Stay behind others tanks and just in front of friendly infantry to maximise your usefulness and improve your chances of survival. Bear in mind that your load out of HE and smoke shells is quite small so you will need to husband your ammunition a nd rely on trucks to bring you fresh supplies. Your other option is to team up with other tanks, preferably similarly rugged and slow Matildas, and cruise majestically in formation over the battlefield. You will be the back-up tank, ready to destroy anti-tank guns, infantry and soft-skinned vehicles, while your armour-piercing friends take on the main panzer threats. If your team comes under fire from 88s or other heavy hitters, you can save the day by laying down a smoke screen to cover a temporary withdrawal.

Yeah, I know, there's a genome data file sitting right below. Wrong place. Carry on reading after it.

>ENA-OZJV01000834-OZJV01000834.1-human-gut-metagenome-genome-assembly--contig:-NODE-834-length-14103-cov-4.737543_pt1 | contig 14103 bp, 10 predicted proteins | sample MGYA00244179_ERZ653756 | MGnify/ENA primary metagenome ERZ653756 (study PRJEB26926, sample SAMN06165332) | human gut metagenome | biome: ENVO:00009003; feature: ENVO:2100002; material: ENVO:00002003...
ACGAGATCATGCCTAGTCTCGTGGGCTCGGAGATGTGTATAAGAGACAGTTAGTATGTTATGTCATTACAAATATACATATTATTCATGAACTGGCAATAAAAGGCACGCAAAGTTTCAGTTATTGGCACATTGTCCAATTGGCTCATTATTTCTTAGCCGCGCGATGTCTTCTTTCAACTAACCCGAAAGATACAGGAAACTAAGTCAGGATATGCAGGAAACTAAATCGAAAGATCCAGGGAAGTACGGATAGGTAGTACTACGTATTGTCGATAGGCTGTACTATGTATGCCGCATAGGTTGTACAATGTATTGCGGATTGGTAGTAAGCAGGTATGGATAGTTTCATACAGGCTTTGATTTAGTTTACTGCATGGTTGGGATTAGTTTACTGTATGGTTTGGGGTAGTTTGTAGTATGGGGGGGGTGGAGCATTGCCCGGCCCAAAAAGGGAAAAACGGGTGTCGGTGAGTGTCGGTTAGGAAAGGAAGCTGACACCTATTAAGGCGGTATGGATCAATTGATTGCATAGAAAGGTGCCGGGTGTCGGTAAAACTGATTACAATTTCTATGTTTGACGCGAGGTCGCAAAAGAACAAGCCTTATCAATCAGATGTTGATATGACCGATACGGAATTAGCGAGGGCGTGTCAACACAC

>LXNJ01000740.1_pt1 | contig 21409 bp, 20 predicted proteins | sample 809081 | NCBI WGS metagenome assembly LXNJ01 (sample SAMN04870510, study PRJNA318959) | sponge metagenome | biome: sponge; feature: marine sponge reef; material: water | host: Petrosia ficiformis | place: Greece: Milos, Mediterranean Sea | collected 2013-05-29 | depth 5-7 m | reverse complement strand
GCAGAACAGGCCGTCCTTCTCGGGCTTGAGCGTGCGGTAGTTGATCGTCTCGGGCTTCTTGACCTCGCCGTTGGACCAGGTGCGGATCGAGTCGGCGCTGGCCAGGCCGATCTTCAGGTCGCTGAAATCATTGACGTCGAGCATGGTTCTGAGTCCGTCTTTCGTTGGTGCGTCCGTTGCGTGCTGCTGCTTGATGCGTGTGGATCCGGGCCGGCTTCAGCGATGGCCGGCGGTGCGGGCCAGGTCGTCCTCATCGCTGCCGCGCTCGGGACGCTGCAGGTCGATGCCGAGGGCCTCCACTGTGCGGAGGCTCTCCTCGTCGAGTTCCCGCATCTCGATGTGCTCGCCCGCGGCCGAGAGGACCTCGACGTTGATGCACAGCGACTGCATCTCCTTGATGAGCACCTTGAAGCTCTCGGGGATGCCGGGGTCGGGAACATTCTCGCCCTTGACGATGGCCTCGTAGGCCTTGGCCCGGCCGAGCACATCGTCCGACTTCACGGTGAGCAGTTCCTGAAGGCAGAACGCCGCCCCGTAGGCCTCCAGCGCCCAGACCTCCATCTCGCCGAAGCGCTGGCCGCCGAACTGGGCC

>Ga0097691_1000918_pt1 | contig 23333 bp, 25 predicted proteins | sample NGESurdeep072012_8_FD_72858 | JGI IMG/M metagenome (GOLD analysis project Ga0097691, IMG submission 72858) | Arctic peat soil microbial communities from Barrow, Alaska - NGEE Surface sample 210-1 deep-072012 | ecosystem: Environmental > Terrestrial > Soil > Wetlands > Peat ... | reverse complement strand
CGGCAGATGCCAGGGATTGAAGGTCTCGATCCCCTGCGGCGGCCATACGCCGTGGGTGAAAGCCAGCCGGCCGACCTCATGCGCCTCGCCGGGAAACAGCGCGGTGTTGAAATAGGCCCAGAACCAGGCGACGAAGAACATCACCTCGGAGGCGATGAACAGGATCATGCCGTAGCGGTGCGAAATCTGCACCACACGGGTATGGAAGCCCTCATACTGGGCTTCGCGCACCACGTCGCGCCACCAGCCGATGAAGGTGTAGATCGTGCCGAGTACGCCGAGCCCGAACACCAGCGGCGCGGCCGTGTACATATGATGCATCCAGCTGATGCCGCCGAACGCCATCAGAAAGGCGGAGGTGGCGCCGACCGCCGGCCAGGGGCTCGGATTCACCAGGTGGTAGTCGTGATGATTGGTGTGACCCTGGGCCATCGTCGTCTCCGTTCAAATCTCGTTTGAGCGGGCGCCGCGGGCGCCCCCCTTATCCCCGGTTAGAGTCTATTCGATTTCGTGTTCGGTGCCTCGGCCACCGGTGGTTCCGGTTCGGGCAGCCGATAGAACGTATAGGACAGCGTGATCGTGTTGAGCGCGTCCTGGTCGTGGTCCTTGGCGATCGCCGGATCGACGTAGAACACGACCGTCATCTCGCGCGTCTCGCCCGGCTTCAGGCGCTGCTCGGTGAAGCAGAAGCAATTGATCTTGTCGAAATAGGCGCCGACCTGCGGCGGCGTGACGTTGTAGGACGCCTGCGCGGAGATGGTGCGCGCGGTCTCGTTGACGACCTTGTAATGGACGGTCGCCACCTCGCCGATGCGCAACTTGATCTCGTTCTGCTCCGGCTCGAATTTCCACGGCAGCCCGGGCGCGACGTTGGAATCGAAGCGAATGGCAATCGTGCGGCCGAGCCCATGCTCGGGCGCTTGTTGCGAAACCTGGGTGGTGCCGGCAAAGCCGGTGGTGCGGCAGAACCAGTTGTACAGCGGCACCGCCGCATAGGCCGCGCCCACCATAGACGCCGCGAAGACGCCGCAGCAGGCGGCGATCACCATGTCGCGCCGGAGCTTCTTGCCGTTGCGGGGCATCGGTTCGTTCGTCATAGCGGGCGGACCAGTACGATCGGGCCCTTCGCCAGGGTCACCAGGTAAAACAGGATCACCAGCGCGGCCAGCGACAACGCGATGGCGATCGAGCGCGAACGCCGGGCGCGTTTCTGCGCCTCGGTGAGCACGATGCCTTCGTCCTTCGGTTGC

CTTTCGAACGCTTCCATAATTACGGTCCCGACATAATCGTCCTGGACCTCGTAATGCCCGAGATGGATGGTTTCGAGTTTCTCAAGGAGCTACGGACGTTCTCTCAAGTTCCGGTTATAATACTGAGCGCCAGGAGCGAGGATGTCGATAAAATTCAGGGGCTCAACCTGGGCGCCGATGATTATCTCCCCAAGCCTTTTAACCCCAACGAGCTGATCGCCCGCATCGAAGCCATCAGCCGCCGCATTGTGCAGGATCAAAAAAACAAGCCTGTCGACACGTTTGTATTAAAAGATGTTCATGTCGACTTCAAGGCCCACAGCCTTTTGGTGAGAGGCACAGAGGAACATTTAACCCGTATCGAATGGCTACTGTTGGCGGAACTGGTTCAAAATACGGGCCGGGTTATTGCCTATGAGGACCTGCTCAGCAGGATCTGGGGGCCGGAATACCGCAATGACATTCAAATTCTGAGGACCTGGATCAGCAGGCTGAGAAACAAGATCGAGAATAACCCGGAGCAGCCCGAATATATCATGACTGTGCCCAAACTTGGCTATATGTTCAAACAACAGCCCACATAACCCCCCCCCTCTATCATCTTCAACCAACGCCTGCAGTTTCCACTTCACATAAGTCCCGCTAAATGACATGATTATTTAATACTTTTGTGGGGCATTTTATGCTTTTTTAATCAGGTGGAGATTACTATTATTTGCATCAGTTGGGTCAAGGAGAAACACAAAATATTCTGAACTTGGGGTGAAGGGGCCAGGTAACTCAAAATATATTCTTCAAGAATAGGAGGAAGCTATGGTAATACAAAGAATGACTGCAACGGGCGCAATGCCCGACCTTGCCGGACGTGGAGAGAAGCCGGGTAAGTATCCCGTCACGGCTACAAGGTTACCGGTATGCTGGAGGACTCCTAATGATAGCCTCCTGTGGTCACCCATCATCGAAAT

If you despite this find yourself alone on the battlefield you have two basic options: to act aggressively and bludgeon your way forward to rejoin other assets in the frontline, or; to beat as hasty a retreat as your limited speed allows.
|Hull front||78 mm||0°|
|Hull sides|| 40 mm
|Hull rear||55 mm||25°|
|Hull top||13-20 mm||90°|
|Superstructure front||47 mm||67°|
|Superstructure sides||70 mm||30°|
|Superstructure rear||x mm||y°|
|Superstructure top||20 mm||90°|
|Turret front||75 mm||11°|
|Turret sides||75 mm||0°|
|Turret rear||75 mm||0°|
|Turret top||20 mm||90°|
|Gun mantlet||x mm||y°|